Afghan refugees long constituted the world’s largest refugee population and one of the most protracted situations in the world. They have also been the subject of the largest repatriation ever undertaken – which is still ongoing. Since 2002 more than 5.8 million refugees have returned to Afghanistan, ending years of exile; 80% had been in exile for more than 20 years. Around 4.7 million refugees were assisted in their return by UNHCR through its voluntary repatriation programme.
While there were massive returns between 2002 and 2008 (4,369,086 registered by UNHCR), the past three years have seen a steady decline in overall return figures with a total over the three years of 201,284 returns. This trend reflects the changed circumstances compared with the first years of the repatriation where Afghan refugees’ enthusiasm and optimism at the end of the Taliban regime appeared to lead refugees to overlook the obstacles and challenges in returning to a country devastated by 20 years of war. Many of those obstacles are still present – in particular, lack of access to livelihoods and basic services in return areas, and heightened insecurity in some parts of Afghanistan – but the previous enthusiasm for return has given way to a more realistic approach, with many refugees adopting a ‘wait and see’ approach. It is also clear that while in past years many returnees still had strong links with the country of origin, the third generation of Afghans born in exile with less tangible links to their country of origin look more realistically and critically at the situation, waiting for concrete signs of improved security and economic stability.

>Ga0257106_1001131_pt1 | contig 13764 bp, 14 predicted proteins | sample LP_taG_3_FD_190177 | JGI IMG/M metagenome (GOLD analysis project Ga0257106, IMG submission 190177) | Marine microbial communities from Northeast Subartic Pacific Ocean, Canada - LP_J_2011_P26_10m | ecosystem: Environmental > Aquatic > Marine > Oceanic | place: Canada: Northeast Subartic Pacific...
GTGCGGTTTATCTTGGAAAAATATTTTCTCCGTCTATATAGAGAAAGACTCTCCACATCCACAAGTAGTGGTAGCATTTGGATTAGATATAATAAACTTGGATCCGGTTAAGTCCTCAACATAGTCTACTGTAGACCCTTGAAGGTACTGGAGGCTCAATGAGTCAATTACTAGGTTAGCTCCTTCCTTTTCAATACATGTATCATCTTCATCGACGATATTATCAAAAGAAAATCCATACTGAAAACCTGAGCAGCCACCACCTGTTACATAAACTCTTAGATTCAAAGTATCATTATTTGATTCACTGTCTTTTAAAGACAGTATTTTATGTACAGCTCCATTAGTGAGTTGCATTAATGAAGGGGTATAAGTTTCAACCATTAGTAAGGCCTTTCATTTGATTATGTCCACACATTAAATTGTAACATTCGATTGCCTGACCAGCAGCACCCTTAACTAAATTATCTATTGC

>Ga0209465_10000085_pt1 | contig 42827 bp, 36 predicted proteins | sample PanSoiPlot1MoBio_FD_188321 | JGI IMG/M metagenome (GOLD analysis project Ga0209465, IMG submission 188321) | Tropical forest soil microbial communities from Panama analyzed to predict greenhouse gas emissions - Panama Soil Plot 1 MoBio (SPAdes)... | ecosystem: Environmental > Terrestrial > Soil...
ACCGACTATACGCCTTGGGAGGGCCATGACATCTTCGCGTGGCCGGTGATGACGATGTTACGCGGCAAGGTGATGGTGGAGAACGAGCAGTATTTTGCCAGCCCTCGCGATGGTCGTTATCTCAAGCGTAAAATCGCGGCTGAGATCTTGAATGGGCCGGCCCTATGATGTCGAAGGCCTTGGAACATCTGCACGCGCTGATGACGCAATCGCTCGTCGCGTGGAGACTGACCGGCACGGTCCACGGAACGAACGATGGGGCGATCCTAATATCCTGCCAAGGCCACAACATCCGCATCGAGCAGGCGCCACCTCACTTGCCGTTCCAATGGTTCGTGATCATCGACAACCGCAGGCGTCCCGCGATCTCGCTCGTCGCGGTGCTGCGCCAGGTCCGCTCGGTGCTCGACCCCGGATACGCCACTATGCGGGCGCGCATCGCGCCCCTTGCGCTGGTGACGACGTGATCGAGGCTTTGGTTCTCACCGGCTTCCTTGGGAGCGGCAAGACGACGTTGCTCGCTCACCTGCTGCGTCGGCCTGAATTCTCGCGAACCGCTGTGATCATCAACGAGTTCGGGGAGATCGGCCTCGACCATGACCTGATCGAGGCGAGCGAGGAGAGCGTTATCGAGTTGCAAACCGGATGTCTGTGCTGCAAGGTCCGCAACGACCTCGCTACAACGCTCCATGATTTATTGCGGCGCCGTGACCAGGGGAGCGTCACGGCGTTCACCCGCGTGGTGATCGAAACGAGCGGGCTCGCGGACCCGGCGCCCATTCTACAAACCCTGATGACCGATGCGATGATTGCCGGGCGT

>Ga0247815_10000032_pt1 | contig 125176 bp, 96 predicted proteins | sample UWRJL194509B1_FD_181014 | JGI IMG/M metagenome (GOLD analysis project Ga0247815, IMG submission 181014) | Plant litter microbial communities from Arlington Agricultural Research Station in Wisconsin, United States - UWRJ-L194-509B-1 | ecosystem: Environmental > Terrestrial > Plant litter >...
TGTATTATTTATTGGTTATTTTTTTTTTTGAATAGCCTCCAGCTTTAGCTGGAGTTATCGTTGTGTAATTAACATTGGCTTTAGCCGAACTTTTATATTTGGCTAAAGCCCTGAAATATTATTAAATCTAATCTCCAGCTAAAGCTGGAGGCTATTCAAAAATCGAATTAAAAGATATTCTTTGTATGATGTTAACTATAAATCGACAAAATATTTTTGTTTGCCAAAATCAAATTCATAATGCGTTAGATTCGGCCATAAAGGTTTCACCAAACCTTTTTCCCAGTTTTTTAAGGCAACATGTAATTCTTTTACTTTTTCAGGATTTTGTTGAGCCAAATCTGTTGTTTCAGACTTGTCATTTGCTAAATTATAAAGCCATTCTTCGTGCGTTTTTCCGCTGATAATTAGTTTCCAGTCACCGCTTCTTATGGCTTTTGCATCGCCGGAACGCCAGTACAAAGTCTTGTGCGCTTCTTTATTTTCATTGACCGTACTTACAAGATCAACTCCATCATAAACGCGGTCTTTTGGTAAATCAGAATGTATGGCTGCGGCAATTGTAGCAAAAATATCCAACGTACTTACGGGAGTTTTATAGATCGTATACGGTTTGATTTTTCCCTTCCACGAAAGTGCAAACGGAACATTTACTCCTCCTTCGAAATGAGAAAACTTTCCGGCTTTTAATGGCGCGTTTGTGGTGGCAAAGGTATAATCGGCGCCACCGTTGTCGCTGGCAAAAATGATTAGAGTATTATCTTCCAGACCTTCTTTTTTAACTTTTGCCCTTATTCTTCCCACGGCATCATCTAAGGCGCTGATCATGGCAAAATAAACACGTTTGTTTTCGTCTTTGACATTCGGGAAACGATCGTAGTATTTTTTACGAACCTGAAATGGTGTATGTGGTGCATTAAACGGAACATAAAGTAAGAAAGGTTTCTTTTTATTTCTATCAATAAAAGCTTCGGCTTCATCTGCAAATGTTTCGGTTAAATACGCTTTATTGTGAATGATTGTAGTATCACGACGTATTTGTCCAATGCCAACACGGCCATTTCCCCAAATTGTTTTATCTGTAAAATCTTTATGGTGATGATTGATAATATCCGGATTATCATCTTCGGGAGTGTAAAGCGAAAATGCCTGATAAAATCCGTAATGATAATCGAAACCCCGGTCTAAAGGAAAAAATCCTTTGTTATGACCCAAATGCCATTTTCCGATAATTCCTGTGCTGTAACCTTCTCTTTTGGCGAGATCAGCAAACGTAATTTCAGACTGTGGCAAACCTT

It is worth noting that there have also been some quite impressive positive trends: GDP growth of 8.2%, a sevenfold increase in the number of teachers, access to basic health services for 85% of the population, and a drop in maternal mortality from 1,400 to 327 per 100,000 live births. However, despite these positive results, and billions of dollars of international aid, Afghanistan remains the poorest country in the region.
Since the beginning of its voluntary repatriation programme in Afghanistan in 2002, UNHCR has provided initial assistance to returnees to help meet their immediate survival and reintegration needs: shelter, water points, income-generating projects, skills training, literacy training and cash for work. Nevertheless, those who opt to return continue to face huge challenges including lack of access to security of land tenure, lack of basic services, ongoing conflict and insecurity. There is also a lack of safe roads, access to markets, irrigation systems and protection from floods and other natural disasters. Providing a minimum standard of living and livelihood opportunities to help anchor those who have returned is critical for the stability and security of the country. At the same time, pending their return, the situation of Afghan refugees in neighbouring countries must be managed and alternative solutions strengthened. There is a serious need for integrated interventions by the UN and the Afghan authorities to ensure that the necessary humanitarian and development assistance is provided in a complementary manner.